My Darling Supermarket
(Meu querido supermercado)
My Darling Supermarket isn’t a tragic snapshot of working-class life but a humbly philosophical one.Carlos Aguilar, Los Angeles Times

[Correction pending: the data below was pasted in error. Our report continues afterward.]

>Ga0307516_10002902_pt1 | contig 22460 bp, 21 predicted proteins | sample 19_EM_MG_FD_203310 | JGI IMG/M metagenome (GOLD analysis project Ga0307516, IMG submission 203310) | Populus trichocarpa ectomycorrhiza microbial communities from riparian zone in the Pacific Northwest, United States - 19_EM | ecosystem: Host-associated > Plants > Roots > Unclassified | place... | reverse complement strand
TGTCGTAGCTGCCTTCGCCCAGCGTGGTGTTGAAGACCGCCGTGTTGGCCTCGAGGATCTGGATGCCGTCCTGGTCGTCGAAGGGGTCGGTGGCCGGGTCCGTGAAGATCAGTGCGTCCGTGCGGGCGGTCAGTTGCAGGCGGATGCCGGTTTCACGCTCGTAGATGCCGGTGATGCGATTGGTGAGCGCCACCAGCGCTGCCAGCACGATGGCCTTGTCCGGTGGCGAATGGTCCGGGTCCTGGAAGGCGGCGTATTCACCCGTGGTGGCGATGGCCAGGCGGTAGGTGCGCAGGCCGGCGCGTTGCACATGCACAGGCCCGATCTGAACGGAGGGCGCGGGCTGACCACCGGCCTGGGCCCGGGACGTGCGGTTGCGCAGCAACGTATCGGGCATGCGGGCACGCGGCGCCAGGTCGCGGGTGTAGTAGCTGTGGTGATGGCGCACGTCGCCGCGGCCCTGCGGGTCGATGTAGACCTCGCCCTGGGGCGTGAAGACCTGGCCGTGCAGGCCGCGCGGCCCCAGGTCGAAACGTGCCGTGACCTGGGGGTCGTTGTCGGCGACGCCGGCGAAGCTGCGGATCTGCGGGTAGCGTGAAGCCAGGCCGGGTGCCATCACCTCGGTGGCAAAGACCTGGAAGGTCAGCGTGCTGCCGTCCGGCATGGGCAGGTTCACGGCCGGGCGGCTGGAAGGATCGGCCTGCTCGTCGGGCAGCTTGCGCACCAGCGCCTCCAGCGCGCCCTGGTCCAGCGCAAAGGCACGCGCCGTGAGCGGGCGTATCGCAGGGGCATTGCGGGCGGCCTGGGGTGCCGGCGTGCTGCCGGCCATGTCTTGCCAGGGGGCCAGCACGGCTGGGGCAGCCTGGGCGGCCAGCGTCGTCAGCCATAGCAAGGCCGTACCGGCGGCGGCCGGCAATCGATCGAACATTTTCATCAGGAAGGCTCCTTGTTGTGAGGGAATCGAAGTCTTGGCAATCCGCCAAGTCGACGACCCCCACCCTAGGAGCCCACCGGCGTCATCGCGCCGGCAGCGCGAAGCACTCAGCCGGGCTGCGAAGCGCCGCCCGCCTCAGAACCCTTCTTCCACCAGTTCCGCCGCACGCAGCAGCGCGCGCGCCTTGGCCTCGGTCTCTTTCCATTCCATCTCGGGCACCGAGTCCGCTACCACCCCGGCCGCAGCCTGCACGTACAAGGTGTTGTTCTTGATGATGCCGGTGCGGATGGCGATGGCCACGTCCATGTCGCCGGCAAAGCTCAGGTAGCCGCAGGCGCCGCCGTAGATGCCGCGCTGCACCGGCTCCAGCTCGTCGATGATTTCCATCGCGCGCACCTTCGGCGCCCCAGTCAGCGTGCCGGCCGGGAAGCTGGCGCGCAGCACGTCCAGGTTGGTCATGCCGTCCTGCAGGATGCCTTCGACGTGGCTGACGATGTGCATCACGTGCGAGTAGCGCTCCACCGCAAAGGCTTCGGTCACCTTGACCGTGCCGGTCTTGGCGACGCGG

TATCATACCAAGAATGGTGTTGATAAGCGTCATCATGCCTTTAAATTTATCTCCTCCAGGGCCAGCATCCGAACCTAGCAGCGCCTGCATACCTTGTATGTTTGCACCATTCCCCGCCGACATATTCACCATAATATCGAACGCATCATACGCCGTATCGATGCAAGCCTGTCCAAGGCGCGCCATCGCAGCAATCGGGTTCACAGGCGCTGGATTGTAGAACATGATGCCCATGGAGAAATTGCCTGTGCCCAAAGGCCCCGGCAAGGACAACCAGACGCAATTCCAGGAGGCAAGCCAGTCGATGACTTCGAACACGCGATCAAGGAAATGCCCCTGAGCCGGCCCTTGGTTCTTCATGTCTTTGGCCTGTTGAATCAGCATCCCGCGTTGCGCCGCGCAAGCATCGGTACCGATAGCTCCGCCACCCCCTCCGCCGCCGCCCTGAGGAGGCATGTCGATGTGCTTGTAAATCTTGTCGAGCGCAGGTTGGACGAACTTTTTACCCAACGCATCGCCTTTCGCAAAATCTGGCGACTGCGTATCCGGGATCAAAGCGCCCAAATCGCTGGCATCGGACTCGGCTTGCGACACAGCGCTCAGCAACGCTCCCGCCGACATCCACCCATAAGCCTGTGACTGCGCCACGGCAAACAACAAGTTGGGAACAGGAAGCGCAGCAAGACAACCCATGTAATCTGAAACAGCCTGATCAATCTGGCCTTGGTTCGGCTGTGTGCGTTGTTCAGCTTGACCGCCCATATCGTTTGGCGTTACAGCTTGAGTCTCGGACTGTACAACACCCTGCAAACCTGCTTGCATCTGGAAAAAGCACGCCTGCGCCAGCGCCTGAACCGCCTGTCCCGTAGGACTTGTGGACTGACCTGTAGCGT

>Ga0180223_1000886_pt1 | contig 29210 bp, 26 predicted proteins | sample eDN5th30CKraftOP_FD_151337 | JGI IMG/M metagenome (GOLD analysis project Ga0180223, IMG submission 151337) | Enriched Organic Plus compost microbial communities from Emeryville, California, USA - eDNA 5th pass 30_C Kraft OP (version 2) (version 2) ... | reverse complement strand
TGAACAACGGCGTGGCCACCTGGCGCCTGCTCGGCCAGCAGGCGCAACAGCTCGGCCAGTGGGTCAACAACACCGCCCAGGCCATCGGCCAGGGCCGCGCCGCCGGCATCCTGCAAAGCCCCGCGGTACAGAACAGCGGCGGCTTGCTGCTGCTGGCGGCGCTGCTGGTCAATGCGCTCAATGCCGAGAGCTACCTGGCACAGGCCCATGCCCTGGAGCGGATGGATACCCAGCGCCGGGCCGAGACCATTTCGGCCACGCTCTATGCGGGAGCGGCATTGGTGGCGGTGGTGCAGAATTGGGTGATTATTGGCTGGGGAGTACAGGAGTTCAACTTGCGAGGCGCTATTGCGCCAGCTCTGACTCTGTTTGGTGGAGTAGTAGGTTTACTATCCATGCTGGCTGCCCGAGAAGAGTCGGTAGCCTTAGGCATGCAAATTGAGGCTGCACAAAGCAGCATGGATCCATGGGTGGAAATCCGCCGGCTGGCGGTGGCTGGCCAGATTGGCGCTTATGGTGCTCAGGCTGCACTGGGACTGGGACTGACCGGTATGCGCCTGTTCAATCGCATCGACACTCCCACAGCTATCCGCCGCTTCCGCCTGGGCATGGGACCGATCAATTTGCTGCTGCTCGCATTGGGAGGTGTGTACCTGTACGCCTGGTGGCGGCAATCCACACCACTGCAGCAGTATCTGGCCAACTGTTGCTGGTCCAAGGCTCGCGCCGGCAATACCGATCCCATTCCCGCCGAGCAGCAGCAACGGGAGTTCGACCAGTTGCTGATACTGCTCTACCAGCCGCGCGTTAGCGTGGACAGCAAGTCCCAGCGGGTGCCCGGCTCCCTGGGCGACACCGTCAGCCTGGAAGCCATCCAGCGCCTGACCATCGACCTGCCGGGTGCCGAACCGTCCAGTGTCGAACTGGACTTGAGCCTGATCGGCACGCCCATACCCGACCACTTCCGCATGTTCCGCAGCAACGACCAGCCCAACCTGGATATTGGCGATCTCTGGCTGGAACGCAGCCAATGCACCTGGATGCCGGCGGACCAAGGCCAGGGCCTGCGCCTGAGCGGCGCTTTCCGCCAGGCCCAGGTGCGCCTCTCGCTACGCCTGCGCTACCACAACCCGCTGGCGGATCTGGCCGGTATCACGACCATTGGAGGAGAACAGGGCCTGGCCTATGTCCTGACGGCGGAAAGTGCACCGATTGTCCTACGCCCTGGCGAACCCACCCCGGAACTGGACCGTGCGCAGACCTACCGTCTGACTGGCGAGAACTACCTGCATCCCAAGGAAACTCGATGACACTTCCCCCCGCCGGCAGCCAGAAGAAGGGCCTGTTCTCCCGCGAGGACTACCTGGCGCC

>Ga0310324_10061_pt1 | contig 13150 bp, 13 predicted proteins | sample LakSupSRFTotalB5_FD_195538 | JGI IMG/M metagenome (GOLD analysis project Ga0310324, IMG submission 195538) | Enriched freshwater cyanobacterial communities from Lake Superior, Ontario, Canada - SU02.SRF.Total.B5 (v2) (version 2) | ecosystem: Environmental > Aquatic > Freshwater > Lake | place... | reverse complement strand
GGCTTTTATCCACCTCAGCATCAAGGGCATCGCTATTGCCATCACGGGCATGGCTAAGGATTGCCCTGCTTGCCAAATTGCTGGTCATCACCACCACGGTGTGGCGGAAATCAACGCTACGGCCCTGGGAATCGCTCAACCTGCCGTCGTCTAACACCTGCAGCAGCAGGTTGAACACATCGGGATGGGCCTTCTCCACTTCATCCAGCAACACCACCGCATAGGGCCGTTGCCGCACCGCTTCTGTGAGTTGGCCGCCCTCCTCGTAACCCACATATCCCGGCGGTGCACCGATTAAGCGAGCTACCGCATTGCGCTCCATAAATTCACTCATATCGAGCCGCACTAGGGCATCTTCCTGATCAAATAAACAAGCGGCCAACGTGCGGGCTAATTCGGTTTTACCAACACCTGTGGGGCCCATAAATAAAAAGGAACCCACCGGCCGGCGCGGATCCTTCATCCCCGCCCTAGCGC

Tali Yankelevich’s portrait of the Veran supermarket in São Paulo begins with shots of pristine, empty white shelves, soon to be filled with immaculately arranged packaged goods. Images of meat being sliced seem to anticipate an analogous depiction of the “daily grind,” but expectations of neorealist exposé are quickly dispelled. The store employees’ repetitive tasks may be mundane, but conversations reveal their dreams, passions, personal philosophies, and religious beliefs, and among their ranks we discover an artist, a singer, and a ballerina. Gustavo Almeida’s camera work has an uncanny quality, adding mystery to the meticulously stocked aisles, while a whimsical score ornaments the action. But it is the charm, candor, and sincerity of the personalities that lends distinction to an otherwise candy-colored anonymity. “Yankelevich does her subjects justice not by framing their accounts with self-important gravity, but by acknowledging the richness of their dream material, and dreaming together with them” (Diego Semerene, Slant).